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What does it feel like to have dementia?

Virtual Dementia Tour coming to Redwood Falls.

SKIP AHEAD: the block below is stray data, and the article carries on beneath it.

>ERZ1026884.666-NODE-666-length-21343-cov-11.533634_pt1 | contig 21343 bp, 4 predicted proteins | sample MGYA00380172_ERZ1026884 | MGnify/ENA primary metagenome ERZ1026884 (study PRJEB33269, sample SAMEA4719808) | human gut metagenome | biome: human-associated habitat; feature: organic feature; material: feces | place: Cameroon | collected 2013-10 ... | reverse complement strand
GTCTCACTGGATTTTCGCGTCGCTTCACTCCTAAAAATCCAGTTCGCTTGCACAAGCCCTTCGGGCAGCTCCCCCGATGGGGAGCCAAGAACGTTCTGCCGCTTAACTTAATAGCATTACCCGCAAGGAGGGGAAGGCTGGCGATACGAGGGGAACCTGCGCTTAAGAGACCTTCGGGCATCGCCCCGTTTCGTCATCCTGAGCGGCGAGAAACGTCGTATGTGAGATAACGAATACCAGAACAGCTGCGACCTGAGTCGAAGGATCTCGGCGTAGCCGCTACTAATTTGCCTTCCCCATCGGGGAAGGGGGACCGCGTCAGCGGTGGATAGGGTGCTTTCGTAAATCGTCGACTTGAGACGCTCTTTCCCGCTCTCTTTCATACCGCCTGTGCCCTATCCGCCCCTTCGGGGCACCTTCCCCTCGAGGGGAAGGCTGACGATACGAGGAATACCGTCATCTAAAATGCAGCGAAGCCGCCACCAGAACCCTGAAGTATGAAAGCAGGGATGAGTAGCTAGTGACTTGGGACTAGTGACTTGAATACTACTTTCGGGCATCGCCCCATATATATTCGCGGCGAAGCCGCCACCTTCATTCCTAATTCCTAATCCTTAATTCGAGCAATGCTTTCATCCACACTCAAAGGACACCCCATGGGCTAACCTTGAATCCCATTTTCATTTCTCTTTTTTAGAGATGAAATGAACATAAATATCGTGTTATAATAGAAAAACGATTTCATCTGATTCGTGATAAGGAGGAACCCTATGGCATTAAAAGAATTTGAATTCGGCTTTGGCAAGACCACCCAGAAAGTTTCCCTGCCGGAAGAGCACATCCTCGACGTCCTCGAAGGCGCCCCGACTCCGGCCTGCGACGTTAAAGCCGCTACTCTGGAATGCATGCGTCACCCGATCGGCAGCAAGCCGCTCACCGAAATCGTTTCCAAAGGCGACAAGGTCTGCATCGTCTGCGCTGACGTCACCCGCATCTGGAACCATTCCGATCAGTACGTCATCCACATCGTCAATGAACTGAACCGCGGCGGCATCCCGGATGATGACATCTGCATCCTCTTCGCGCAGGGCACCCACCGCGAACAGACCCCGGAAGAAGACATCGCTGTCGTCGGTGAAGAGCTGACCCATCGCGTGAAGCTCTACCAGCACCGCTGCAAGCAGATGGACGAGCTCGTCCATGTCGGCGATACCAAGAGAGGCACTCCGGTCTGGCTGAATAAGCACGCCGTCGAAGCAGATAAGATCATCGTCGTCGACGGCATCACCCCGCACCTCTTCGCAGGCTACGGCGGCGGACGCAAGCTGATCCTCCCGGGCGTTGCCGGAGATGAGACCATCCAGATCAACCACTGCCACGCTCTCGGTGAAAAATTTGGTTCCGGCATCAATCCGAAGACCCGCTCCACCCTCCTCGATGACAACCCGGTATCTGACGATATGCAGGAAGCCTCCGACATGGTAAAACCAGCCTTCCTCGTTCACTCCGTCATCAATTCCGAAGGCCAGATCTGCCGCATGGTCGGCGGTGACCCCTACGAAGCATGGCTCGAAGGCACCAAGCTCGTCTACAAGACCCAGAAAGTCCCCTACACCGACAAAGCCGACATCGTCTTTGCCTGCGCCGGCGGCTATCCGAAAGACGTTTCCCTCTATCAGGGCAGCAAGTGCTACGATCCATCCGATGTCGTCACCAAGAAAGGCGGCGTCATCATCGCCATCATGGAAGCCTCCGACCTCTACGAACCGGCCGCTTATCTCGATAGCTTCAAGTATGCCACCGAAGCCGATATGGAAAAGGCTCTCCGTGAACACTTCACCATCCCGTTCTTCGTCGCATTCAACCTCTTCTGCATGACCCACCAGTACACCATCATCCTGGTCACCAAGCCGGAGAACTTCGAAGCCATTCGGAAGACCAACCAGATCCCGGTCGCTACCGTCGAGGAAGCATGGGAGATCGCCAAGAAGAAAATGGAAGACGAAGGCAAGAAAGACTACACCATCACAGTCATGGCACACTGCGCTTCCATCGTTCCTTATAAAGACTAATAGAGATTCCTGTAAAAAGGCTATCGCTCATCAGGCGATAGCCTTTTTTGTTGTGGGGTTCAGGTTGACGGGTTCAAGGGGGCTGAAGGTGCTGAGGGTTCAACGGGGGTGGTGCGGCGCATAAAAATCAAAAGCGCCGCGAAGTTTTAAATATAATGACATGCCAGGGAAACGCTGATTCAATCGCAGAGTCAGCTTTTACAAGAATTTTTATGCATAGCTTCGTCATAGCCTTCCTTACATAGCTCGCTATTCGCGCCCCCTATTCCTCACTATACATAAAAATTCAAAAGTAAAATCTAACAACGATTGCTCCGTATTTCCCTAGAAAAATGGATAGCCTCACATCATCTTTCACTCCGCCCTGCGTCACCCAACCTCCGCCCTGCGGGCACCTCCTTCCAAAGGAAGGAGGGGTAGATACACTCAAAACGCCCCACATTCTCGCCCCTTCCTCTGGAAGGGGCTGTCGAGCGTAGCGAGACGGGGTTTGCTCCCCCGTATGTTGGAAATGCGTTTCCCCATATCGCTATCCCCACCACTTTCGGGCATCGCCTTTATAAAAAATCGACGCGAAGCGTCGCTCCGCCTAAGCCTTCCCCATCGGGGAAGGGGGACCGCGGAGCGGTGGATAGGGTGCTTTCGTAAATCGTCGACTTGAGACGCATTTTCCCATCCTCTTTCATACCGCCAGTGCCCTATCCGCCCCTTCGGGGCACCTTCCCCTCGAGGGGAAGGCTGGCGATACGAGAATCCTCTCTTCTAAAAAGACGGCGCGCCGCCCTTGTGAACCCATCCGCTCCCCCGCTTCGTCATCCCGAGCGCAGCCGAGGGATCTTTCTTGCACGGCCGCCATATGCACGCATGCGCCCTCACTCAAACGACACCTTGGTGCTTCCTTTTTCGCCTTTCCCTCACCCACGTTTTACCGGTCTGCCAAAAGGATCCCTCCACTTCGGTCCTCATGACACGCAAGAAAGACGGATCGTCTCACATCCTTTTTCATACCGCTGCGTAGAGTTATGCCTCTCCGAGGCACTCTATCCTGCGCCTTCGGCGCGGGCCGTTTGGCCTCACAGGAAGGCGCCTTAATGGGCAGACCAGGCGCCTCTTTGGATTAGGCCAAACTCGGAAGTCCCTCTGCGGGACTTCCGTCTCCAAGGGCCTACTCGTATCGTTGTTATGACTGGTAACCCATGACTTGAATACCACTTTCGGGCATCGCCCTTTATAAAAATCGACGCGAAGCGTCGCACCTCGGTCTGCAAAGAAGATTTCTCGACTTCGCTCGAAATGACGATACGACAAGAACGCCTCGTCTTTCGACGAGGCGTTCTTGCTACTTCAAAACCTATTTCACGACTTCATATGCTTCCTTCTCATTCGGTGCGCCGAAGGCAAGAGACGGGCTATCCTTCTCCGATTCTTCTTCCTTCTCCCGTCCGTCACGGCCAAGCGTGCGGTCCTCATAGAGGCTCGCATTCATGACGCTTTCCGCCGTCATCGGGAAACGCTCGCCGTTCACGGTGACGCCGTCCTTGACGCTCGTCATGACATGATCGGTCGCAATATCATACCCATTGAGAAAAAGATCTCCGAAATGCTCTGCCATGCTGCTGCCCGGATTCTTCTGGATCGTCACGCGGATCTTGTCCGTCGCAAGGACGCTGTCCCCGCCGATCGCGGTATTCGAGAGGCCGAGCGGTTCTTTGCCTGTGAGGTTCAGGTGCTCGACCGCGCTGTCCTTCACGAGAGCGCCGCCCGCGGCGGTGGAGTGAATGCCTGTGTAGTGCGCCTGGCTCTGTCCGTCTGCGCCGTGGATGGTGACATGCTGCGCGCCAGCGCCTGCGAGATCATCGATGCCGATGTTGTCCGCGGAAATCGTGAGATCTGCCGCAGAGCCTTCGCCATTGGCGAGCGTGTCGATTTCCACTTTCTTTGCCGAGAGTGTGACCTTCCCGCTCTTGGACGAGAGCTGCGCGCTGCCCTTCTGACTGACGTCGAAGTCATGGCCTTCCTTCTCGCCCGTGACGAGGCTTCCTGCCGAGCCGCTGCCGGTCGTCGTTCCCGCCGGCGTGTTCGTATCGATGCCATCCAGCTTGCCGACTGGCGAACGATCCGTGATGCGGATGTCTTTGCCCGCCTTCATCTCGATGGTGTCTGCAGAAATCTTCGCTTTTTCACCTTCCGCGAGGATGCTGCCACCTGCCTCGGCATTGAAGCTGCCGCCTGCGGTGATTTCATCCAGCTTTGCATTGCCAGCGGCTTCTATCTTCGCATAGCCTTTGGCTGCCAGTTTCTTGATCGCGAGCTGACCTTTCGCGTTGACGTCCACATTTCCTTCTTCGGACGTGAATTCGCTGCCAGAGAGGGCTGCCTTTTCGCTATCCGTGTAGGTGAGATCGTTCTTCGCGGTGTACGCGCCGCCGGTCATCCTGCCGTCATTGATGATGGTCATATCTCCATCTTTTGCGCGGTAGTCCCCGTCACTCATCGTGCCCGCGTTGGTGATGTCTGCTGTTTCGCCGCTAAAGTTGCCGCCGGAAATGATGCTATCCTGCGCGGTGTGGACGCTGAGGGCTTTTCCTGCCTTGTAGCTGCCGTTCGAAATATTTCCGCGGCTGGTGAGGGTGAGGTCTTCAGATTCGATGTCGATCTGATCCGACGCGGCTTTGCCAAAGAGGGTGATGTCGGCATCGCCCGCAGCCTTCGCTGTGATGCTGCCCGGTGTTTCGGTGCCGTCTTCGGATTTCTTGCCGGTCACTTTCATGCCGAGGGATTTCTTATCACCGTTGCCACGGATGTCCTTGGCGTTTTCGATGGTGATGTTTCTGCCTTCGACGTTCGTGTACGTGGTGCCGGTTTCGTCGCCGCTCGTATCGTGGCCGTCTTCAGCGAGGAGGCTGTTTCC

Confusion. Fear. Frustration. These are just a few of the emotions that people suffering with dementia experience on a daily basis. In an effort to help caregivers and those who work with dementia sufferers understanding of these feelings, the Redwood Area Dementia Awareness Network (RADAN) will be conducting a Virtual Dementia Tour between 1:30 p.m. and 5:15 p.m. on Thursday, March 8 in the lower-level conference rooms of the ACMC Clinic in Redwood Falls, located at 1110 East Broadway. Karen Christensen, who represents RADAN and the Retired and Senior Volunteer Program in Redwood County,  stressed that the tour and program following it is for the caregivers of dementia sufferers, and not for people with dementia. The tour is a 20-minute virtual passport into dementia. Christensen said it is designed to give caregivers, family members and anyone who works with persons with memory loss to gain a better understanding of what the person with memory loss is experiencing, and help them be a more empathetic caregiver. “In Minnesota alone, there are something like 90,000 families that have someone with dementia,” Christensen said. “There a lot of people who are facing what it is like to live with and care for someone suffering from dementia. It is a difficult journey to have to take. “This tour gives you the opportunity to walk in the shoes of someone with Alzheimer’s, dementia or memory loss. You experience the frustration, insecurities and confusion that comes with dementia.” During the tour, participants are “geared up” and sent into a room to perform five basic tasks. Being geared up limits sight, motion, mobility, hearing and dexterity. In addition, there are things done to make the room confusing. Christensen said she didn’t want to give too much away before the event, but asserted the effectiveness of this kind of experience. “You get to find out firsthand what it is like to have dementia, and other health problems on top of that,” Christensen said. “Then you have to be able to remember what to do once you get into the room and in what order. We add the mobility and vision into the experience, because most people with dementia are elderly and dealing with more than just memory loss.” The problem of Alzheimer’s, dementia and memory loss is only going to get more and more common in the coming years, according to the Alzheimer’s Association. Today 5.4 million Americans are living with Alzheimer’s disease – 5.2 million of whom are age 65 or older. Two-thirds of those with the disease – 3.4 million – are women. As time goes by, the numbers just keep getting bigger and bigger. In America alone, someone develops Alzheimer’s disease every 69 seconds. By 2050, it is anticipated that an American will develop the disease every 33 seconds, more than doubling the number of people with the disease. Lynn Buckley, Caring Connections ACMC in Redwood Falls, said that these virtual tours have been effective in the past in getting across the point of what a dementia sufferer is going through. “There have been some emotional responses,” Buckley said. “People get just a small taste of what it is like, and how overwhelming the disease can be.” In addition to the virtual tour, which run from 1:30 p.m. to 5:15 p.m., RADAN will be hosting Anne McKinley, RN, from the Meeker Memorial Hospital’s Center for Senior Behavior. She will give a talk on dementia in the elderly and what their behaviors tell us and how to effectively deal with these behaviors. Both Buckley and Christensen stated that seating and time is limited for the tour and guest speaker afterwards. To make an appointment, call Karen Christensen at 507-627-1016. “It can be very stressful to be the caregiver of someone with dementia,” Buckley said. “One minute they can be just fine, and the next angry, scared and confused. You never know from day-to-day, hour-to-hour what behaviors you’ll be met with. “This whole day is geared to helping the caregivers understand what their loved one is going through, to develop empathy and how that can help.”

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